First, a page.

(Almost) Half of All American States to Get a Minimum Wage Hike in 2021
In light of the gloom and doom of the pandemic and its disastrous ongoing economic effects on small businesses and workers alike, there is a silver lining: On January 1, 2021, 20 states will raise their minimum wages. And that’s especially good news for those whose wages can’t keep up with rental costs.
The states increasing their minimum hourly wage on January 1 include:
- Alaska: $10.34 from $10.19
- Arizona: $12.15 from $12
- Arkansas: $11 from $10
- California:$14 from $13
- Colorado: $12.32 from $12
- Illinois: $11 from $10
- Maine: $12.15 from $12
- Maryland: $11.75 from $11
- Massachusetts: $13.50 from $12.75
- Minnesota: $10.08 from $10
- Missouri: $10.30 from $9.45
- Montana: $8.75 from $8.65
- New Jersey: $12 from $11
- New Mexico: $10.50 from $9
- New York: $12.50 from $11.80
- Ohio: $8.80 from $8.70
- South Dakota: $9.45 from $9.30
- Vermont: $11.75 from $10.96
- Washington: $13.69 from $13.50
Following a measure approved by voters during the General Election in November, Florida will also see one of the biggest raises. The state will gradually increase the minimum wage to $15 by 2026. The current minimum hourly wage in the state, which currently stands at $8.56, will increase to $8.65 on January 1 and then to $10 on September 30.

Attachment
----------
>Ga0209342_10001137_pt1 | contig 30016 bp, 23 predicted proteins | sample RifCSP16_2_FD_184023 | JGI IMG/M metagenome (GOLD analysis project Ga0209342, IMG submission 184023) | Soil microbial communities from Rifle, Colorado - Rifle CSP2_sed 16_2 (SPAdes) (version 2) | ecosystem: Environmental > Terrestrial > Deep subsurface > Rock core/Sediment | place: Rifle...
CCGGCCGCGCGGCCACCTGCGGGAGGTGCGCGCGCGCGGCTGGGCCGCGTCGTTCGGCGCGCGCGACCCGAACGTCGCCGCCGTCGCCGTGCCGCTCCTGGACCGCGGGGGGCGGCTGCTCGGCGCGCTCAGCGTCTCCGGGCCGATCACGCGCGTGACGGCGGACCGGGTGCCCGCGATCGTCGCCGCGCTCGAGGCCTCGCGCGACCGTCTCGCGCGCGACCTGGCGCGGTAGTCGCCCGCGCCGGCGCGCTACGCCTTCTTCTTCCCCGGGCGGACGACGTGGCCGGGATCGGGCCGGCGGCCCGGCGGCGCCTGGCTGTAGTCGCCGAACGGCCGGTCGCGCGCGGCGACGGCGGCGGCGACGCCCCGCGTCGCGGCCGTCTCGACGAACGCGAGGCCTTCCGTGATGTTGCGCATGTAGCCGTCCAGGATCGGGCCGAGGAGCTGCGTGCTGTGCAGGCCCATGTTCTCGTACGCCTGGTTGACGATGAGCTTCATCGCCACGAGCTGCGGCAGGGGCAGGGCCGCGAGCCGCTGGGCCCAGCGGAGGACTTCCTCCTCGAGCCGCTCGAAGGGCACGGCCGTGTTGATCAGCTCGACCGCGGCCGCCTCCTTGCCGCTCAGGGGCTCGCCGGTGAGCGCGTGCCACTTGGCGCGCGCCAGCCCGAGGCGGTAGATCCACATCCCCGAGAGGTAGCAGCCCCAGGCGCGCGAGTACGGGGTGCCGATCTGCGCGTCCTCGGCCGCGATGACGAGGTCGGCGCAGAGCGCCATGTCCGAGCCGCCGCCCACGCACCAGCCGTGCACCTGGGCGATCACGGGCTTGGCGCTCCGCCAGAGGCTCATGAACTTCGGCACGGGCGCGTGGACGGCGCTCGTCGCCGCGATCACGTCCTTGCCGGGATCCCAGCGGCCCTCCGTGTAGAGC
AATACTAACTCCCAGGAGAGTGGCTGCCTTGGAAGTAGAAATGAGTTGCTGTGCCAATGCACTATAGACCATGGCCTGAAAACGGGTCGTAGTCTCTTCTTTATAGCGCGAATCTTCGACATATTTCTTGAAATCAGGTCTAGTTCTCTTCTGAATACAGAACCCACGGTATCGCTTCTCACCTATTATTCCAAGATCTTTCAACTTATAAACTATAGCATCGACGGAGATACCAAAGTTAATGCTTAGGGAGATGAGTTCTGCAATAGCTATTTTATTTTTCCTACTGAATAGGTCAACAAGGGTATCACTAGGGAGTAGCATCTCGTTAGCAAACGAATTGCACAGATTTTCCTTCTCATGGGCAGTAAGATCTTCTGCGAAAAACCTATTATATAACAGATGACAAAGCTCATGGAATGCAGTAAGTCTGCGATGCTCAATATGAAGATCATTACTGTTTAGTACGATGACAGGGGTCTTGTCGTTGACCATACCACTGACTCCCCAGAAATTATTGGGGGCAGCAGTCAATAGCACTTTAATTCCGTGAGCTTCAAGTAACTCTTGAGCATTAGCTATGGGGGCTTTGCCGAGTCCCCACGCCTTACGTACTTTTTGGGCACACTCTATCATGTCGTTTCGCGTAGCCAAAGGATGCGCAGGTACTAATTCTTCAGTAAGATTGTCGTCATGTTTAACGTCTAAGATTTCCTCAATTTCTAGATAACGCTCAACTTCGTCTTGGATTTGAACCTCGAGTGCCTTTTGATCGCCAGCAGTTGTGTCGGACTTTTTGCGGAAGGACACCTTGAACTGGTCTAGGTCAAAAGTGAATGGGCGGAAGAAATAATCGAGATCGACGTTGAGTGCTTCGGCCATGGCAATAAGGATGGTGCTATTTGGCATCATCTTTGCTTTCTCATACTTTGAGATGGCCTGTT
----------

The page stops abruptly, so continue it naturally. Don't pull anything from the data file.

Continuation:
The federal minimum hourly wage hasn’t increased since it had been set at $7.25 in July 2009.
Uh how is minimum wage just $7.25 still in 2020?! 2080 x $7.25 = $15,080 a year. I don’t understand how that could ever even be considered justified at any point in the past 20 years…
— Anna Kuykendall (@anna_kuykendall) December 29, 2020
Four additional states as well as Washington DC., will also increase their hourly minimum wage later in 2021. Washington DC implemented the increase on July 1, from $15 to $14. These are the states with increases later this year:
- Oregon: $12.75 from $12 (on July 1, 2021)
- Connecticut: $13 from $12 (on August 1, 2021)
- Virginia: $9.50 from $7.25 (on May 1, 2021)
- Nevada: $8.75 from $8 (on July 1, 2021)
According to data from the U.S Bureau of Labor Statistics, in 2019, 82.3 million workers (16 and older) were paid at hourly rates, representing 58.1% of all wage and salary workers. Among those paid by the hour, 392,000 workers earned exactly the prevailing federal minimum wage of $7.25 per hour. About 1.2 million had wages below the federal minimum. Together, these 1.6 million workers with wages at or below the federal minimum made up 1.9% of all hourly paid workers. See if the cost of health insurance has kept up with the pace of wages.
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This story has been updated to include specific wage increases by state.